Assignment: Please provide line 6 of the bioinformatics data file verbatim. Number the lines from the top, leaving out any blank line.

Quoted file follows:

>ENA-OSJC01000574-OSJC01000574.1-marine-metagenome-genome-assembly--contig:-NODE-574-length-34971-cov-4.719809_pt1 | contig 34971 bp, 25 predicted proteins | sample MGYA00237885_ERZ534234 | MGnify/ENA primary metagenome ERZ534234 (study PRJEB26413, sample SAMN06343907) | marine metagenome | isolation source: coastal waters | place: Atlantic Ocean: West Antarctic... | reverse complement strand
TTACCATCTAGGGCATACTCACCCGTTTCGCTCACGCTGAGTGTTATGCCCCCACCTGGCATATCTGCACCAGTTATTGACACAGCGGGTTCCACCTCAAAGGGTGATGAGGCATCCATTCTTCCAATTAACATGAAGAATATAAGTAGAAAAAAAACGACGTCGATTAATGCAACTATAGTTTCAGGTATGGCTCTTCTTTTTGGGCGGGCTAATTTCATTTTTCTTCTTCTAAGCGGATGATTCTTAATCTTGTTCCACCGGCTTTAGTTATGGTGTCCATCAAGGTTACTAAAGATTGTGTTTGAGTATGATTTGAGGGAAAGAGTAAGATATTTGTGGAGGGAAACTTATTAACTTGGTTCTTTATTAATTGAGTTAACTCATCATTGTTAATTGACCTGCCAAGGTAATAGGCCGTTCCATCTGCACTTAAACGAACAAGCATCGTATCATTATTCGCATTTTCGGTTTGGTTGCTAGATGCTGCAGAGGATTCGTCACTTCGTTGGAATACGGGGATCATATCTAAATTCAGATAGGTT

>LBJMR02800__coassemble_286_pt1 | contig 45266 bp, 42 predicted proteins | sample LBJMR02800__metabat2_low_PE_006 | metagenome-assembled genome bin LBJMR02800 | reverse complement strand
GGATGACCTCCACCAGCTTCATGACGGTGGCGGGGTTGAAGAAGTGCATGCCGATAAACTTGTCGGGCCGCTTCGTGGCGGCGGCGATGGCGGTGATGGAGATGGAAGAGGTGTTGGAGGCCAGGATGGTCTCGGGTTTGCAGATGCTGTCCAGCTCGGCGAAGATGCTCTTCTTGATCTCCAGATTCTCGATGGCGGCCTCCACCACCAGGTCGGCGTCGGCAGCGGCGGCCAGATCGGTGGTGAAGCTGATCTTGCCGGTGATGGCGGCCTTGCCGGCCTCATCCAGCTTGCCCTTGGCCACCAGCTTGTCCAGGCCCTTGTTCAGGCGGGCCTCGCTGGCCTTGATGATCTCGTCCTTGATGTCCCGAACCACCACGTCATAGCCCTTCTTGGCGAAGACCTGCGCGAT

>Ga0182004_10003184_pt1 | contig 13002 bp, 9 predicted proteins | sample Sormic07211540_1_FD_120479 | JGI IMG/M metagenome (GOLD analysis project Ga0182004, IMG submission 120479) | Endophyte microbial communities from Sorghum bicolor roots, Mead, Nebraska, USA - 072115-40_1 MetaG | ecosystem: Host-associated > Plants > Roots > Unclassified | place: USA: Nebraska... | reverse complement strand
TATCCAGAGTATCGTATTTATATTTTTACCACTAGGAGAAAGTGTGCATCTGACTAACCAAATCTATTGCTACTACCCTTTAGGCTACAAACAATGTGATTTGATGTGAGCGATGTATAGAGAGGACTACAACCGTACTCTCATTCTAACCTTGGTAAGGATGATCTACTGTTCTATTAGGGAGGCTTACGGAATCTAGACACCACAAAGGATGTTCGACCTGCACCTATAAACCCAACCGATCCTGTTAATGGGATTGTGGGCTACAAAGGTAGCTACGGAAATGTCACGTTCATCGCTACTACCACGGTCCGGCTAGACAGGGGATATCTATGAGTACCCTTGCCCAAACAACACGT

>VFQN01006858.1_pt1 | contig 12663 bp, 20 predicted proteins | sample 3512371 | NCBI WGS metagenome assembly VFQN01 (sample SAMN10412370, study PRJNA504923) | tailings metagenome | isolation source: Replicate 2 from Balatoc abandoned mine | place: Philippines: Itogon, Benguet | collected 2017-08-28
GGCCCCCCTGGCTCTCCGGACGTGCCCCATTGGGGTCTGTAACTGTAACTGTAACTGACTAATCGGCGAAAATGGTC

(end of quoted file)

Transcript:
TATCCAGAGTATCGTATTTATATTTTTACCACTAGGAGAAAGTGTGCATCTGACTAACCAAATCTATTGCTACTACCCTTTAGGCTACAAACAATGTGATTTGATGTGAGCGATGTATAGAGAGGACTACAACCGTACTCTCATTCTAACCTTGGTAAGGATGATCTACTGTTCTATTAGGGAGGCTTACGGAATCTAGACACCACAAAGGATGTTCGACCTGCACCTATAAACCCAACCGATCCTGTTAATGGGATTGTGGGCTACAAAGGTAGCTACGGAAATGTCACGTTCATCGCTACTACCACGGTCCGGCTAGACAGGGGATATCTATGAGTACCCTTGCCCAAACAACACGT